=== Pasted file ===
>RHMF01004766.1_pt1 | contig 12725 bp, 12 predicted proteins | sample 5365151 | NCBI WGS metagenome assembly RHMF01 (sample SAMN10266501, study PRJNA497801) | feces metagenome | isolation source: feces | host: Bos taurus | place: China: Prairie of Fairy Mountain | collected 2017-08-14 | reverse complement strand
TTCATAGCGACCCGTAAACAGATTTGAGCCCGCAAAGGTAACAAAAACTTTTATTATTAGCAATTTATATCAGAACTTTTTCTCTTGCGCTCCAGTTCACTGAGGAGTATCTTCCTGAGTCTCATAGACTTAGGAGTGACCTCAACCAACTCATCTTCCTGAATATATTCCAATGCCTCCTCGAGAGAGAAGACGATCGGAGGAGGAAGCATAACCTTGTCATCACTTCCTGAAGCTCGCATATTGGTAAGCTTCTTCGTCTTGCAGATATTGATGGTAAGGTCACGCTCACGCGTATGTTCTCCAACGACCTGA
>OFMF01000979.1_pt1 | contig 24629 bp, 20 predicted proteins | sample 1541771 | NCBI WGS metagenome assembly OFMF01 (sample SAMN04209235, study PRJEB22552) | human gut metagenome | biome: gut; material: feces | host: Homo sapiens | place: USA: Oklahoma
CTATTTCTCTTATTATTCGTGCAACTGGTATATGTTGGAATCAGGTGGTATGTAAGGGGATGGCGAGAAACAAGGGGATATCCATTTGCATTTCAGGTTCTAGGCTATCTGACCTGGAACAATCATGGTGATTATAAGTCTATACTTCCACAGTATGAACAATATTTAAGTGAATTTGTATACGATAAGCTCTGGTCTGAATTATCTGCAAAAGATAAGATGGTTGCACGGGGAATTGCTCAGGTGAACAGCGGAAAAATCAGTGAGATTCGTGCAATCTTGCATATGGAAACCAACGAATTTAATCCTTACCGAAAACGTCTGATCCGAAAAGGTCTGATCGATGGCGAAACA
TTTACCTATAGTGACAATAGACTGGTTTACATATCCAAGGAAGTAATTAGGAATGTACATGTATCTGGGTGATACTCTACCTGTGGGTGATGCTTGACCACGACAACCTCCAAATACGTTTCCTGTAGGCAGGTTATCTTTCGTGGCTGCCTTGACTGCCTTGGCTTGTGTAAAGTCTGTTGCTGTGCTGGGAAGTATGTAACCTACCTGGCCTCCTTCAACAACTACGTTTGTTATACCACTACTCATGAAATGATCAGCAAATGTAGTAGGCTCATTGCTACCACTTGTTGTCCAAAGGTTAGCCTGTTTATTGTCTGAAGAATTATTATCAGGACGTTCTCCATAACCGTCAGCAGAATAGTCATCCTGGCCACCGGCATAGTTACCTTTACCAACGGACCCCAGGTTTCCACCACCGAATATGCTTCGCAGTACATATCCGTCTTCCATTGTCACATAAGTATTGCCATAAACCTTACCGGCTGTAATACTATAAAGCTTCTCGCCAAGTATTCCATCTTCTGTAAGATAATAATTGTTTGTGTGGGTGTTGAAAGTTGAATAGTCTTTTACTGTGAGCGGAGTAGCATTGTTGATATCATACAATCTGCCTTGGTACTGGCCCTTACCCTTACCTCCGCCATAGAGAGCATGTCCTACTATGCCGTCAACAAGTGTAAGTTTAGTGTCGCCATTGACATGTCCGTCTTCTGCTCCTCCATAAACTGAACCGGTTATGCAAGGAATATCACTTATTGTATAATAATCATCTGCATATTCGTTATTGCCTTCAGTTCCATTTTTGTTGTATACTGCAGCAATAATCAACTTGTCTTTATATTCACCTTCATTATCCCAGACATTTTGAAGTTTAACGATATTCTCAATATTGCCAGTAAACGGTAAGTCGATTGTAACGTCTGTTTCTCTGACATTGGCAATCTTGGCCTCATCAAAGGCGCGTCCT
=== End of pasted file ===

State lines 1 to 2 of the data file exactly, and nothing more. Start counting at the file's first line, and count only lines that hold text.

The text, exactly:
>RHMF01004766.1_pt1 | contig 12725 bp, 12 predicted proteins | sample 5365151 | NCBI WGS metagenome assembly RHMF01 (sample SAMN10266501, study PRJNA497801) | feces metagenome | isolation source: feces | host: Bos taurus | place: China: Prairie of Fairy Mountain | collected 2017-08-14 | reverse complement strand
TTCATAGCGACCCGTAAACAGATTTGAGCCCGCAAAGGTAACAAAAACTTTTATTATTAGCAATTTATATCAGAACTTTTTCTCTTGCGCTCCAGTTCACTGAGGAGTATCTTCCTGAGTCTCATAGACTTAGGAGTGACCTCAACCAACTCATCTTCCTGAATATATTCCAATGCCTCCTCGAGAGAGAAGACGATCGGAGGAGGAAGCATAACCTTGTCATCACTTCCTGAAGCTCGCATATTGGTAAGCTTCTTCGTCTTGCAGATATTGATGGTAAGGTCACGCTCACGCGTATGTTCTCCAACGACCTGA